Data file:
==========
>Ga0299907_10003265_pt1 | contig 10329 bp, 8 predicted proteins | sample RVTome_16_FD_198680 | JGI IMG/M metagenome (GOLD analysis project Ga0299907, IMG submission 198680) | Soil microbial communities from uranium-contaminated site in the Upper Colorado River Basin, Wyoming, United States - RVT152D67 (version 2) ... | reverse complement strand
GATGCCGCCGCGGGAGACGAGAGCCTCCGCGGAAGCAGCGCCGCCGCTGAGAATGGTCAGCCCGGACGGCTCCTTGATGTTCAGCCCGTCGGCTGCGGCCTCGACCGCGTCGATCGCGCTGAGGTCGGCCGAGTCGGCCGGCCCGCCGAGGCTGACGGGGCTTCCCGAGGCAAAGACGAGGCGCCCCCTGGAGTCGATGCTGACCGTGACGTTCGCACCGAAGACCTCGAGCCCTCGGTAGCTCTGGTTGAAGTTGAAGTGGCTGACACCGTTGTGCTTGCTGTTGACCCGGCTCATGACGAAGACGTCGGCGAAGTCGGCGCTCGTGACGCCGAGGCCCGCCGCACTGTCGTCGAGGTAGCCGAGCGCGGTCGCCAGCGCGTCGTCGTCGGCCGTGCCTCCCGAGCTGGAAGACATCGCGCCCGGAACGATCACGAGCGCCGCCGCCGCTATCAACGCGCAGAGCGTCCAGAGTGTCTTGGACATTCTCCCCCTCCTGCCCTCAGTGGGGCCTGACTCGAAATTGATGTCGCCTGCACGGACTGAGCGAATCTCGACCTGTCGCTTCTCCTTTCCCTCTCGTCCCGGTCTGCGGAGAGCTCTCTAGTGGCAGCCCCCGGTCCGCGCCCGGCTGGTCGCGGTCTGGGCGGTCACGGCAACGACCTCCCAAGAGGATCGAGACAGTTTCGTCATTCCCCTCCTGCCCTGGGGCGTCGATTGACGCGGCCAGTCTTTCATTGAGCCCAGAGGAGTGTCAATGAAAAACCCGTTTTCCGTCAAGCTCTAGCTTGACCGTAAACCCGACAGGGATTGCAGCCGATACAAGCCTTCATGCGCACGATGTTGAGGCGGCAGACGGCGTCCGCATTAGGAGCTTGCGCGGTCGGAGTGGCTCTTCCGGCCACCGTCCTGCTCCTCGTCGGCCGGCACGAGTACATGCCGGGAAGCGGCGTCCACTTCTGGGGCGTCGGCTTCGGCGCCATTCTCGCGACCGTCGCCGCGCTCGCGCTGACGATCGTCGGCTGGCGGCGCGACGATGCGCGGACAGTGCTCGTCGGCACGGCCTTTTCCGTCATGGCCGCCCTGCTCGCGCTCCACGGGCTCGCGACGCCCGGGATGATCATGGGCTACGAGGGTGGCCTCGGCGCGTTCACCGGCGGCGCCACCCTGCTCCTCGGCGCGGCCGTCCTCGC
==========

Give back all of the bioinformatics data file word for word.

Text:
>Ga0299907_10003265_pt1 | contig 10329 bp, 8 predicted proteins | sample RVTome_16_FD_198680 | JGI IMG/M metagenome (GOLD analysis project Ga0299907, IMG submission 198680) | Soil microbial communities from uranium-contaminated site in the Upper Colorado River Basin, Wyoming, United States - RVT152D67 (version 2) ... | reverse complement strand
GATGCCGCCGCGGGAGACGAGAGCCTCCGCGGAAGCAGCGCCGCCGCTGAGAATGGTCAGCCCGGACGGCTCCTTGATGTTCAGCCCGTCGGCTGCGGCCTCGACCGCGTCGATCGCGCTGAGGTCGGCCGAGTCGGCCGGCCCGCCGAGGCTGACGGGGCTTCCCGAGGCAAAGACGAGGCGCCCCCTGGAGTCGATGCTGACCGTGACGTTCGCACCGAAGACCTCGAGCCCTCGGTAGCTCTGGTTGAAGTTGAAGTGGCTGACACCGTTGTGCTTGCTGTTGACCCGGCTCATGACGAAGACGTCGGCGAAGTCGGCGCTCGTGACGCCGAGGCCCGCCGCACTGTCGTCGAGGTAGCCGAGCGCGGTCGCCAGCGCGTCGTCGTCGGCCGTGCCTCCCGAGCTGGAAGACATCGCGCCCGGAACGATCACGAGCGCCGCCGCCGCTATCAACGCGCAGAGCGTCCAGAGTGTCTTGGACATTCTCCCCCTCCTGCCCTCAGTGGGGCCTGACTCGAAATTGATGTCGCCTGCACGGACTGAGCGAATCTCGACCTGTCGCTTCTCCTTTCCCTCTCGTCCCGGTCTGCGGAGAGCTCTCTAGTGGCAGCCCCCGGTCCGCGCCCGGCTGGTCGCGGTCTGGGCGGTCACGGCAACGACCTCCCAAGAGGATCGAGACAGTTTCGTCATTCCCCTCCTGCCCTGGGGCGTCGATTGACGCGGCCAGTCTTTCATTGAGCCCAGAGGAGTGTCAATGAAAAACCCGTTTTCCGTCAAGCTCTAGCTTGACCGTAAACCCGACAGGGATTGCAGCCGATACAAGCCTTCATGCGCACGATGTTGAGGCGGCAGACGGCGTCCGCATTAGGAGCTTGCGCGGTCGGAGTGGCTCTTCCGGCCACCGTCCTGCTCCTCGTCGGCCGGCACGAGTACATGCCGGGAAGCGGCGTCCACTTCTGGGGCGTCGGCTTCGGCGCCATTCTCGCGACCGTCGCCGCGCTCGCGCTGACGATCGTCGGCTGGCGGCGCGACGATGCGCGGACAGTGCTCGTCGGCACGGCCTTTTCCGTCATGGCCGCCCTGCTCGCGCTCCACGGGCTCGCGACGCCCGGGATGATCATGGGCTACGAGGGTGGCCTCGGCGCGTTCACCGGCGGCGCCACCCTGCTCCTCGGCGCGGCCGTCCTCGC